Florence Nightingale (1820-1910) had "a face not easily forgotten," wrote Reverend Osborne in 1854 of the determined 34-year-old British nurse in charge of Scutari's (now Istanbul's) mammoth Barrack Hospital in Turkey. It was a face "with an eye betokening great self possession," he added. Nightingale needed to be self-possessed. The Crimean War was raging, soldiers were wounded and dying, and she described the foul British army hospital where she was stationed as "the Kingdom of Hell." Nightingale became internationally famous for these years of wartime service, but "the Lady with the Lamp" (she often visited suffering soldiers at night with her Turkish candle lantern) returned to England in 1856 and for years continued her work to improve "the modern profession of nursing," wartime medical care, public health in India, the conditions of British workhouses and much more.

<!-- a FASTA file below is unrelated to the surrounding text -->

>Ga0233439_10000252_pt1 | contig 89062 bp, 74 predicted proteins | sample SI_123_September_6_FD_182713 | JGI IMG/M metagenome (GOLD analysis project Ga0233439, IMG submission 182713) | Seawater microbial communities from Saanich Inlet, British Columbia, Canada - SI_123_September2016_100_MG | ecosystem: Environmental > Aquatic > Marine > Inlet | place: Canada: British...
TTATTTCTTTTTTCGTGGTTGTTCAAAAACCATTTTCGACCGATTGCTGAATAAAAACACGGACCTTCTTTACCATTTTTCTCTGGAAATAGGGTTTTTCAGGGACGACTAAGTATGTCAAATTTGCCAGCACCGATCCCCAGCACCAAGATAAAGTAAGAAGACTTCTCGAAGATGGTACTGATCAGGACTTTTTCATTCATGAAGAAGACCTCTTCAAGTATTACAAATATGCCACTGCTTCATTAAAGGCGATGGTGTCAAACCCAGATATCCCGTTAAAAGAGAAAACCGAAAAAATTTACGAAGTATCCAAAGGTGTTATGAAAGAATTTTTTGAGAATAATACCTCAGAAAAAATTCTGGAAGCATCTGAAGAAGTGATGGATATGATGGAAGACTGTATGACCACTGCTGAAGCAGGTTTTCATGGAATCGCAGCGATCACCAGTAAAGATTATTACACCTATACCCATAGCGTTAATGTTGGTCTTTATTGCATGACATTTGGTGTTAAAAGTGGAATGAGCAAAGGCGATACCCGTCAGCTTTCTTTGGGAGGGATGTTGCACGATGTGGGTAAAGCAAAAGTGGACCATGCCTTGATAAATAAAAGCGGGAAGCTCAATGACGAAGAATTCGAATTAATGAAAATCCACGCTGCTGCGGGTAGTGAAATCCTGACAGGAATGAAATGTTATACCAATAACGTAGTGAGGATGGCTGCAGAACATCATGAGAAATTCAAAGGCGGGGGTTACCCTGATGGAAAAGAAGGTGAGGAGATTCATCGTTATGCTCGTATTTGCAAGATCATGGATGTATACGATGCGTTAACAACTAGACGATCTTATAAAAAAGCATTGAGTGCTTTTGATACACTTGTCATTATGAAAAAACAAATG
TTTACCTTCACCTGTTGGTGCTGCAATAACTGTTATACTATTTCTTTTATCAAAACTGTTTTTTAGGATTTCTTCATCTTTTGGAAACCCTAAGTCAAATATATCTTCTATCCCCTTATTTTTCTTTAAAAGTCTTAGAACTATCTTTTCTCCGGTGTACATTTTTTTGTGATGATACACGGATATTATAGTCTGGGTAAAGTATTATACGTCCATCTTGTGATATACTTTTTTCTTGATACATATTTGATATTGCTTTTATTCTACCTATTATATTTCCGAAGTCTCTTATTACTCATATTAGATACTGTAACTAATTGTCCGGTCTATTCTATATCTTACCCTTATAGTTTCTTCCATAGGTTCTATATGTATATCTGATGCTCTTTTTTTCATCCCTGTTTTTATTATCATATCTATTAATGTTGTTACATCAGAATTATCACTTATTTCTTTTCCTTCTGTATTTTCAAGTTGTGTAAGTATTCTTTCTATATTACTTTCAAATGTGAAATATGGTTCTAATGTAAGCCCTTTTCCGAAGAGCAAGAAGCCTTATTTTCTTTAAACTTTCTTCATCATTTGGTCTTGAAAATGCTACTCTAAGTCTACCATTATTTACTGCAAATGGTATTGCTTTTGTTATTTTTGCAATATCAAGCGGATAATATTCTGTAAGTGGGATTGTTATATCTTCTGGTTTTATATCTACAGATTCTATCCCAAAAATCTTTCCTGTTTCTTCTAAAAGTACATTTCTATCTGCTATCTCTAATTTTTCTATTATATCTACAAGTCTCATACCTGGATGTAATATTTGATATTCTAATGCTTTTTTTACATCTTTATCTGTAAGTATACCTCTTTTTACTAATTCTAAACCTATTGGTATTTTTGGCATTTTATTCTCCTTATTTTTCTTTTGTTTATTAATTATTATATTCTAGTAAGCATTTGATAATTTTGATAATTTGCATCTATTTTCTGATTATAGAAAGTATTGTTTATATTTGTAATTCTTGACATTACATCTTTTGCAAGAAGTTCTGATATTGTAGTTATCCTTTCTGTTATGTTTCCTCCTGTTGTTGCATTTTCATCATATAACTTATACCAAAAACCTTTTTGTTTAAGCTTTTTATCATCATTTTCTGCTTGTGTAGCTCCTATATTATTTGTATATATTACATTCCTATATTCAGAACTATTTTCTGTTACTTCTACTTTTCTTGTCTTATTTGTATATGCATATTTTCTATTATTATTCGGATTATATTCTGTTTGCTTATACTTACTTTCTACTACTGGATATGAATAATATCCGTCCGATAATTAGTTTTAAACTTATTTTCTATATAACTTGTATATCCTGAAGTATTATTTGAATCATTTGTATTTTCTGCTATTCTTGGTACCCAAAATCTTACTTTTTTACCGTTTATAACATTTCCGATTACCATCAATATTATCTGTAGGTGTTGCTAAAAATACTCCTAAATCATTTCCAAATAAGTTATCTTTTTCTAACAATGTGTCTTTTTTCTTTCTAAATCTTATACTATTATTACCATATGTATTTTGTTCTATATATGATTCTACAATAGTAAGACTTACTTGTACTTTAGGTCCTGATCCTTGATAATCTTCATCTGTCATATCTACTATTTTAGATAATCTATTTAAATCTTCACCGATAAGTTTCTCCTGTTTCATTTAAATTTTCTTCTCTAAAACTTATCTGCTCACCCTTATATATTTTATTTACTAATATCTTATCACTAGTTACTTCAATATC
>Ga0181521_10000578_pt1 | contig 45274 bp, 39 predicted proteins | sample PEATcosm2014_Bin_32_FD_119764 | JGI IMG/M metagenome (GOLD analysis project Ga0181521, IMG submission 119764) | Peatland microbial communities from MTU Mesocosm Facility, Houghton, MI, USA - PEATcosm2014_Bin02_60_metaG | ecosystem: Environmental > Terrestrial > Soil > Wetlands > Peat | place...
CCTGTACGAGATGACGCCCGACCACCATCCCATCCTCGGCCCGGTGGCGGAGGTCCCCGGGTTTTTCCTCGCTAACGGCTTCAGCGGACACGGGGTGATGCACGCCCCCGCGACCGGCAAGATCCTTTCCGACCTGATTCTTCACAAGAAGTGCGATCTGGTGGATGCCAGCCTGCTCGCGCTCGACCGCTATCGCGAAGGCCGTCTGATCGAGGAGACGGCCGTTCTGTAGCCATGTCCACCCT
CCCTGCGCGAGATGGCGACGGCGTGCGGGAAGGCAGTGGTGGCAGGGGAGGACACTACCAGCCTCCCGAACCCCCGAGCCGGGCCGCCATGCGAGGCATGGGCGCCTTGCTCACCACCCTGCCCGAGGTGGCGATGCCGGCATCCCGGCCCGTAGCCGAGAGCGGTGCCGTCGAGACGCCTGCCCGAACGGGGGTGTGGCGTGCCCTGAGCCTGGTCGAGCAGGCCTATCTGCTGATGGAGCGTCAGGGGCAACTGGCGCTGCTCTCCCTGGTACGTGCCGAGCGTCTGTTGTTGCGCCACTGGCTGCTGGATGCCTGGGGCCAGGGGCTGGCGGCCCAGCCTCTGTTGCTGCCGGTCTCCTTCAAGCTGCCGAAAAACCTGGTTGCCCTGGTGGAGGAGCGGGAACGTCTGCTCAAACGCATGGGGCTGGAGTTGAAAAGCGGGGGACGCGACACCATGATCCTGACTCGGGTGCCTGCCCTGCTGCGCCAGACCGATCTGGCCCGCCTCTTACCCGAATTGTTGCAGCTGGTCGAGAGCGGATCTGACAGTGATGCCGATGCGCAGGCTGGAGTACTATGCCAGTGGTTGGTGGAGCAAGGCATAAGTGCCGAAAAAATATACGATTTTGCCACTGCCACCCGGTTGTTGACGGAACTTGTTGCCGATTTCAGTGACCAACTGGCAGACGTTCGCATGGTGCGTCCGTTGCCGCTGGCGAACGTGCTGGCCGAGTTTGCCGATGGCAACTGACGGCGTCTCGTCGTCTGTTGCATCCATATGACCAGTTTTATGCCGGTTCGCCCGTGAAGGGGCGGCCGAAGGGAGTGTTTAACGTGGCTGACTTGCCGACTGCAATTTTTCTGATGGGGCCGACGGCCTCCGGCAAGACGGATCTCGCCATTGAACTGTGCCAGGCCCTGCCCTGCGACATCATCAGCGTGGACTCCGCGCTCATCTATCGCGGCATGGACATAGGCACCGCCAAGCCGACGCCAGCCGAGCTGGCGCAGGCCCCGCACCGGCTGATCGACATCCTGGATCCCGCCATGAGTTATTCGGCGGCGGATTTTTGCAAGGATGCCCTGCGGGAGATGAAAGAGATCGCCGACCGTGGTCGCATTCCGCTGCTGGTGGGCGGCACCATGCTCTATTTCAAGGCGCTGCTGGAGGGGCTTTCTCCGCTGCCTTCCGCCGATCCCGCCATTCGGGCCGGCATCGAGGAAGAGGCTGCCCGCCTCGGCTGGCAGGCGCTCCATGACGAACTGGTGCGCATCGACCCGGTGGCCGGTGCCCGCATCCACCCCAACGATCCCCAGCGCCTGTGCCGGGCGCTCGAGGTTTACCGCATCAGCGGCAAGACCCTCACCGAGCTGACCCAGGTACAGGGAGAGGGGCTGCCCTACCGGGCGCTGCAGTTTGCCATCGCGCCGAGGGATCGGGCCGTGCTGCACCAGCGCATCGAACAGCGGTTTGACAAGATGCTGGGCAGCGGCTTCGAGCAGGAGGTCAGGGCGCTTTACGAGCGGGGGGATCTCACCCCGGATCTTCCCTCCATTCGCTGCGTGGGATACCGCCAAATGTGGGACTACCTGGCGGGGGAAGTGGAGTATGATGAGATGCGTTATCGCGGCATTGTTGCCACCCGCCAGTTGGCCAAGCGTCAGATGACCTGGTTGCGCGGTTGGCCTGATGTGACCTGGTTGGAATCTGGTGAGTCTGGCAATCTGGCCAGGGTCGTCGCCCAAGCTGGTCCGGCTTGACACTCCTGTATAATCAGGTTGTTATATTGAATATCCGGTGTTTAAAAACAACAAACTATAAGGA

Educated, cultivated and curious, Nightingale was a rebel in her time. In mid-19th-century England, "a pretty, accomplished daughter of a man with means" was expected to stick around the house, obeying either father or husband. At the heart of seasoned biographer Catherine Reef's Florence Nightingale is the story of a girl, then woman, caught between her ambitions and her family's expectations, who fought her whole life to do something that mattered... and excelled at it. Abundant color and black-and-white illustrations--including 19th-century cartoons, family portraits, paintings, sketches and photographs--illuminate Nightingale's family life in Victorian England as well as her travels to Italy, Egypt, Greece, Turkey and beyond.
Florence Nightingale's name has become synonymous with "caring nurse" around the world and this cleanly designed, vividly spun, meticulously researched and sourced biography shows readers why. --Karin Snelson, children's & YA editor, Shelf Awareness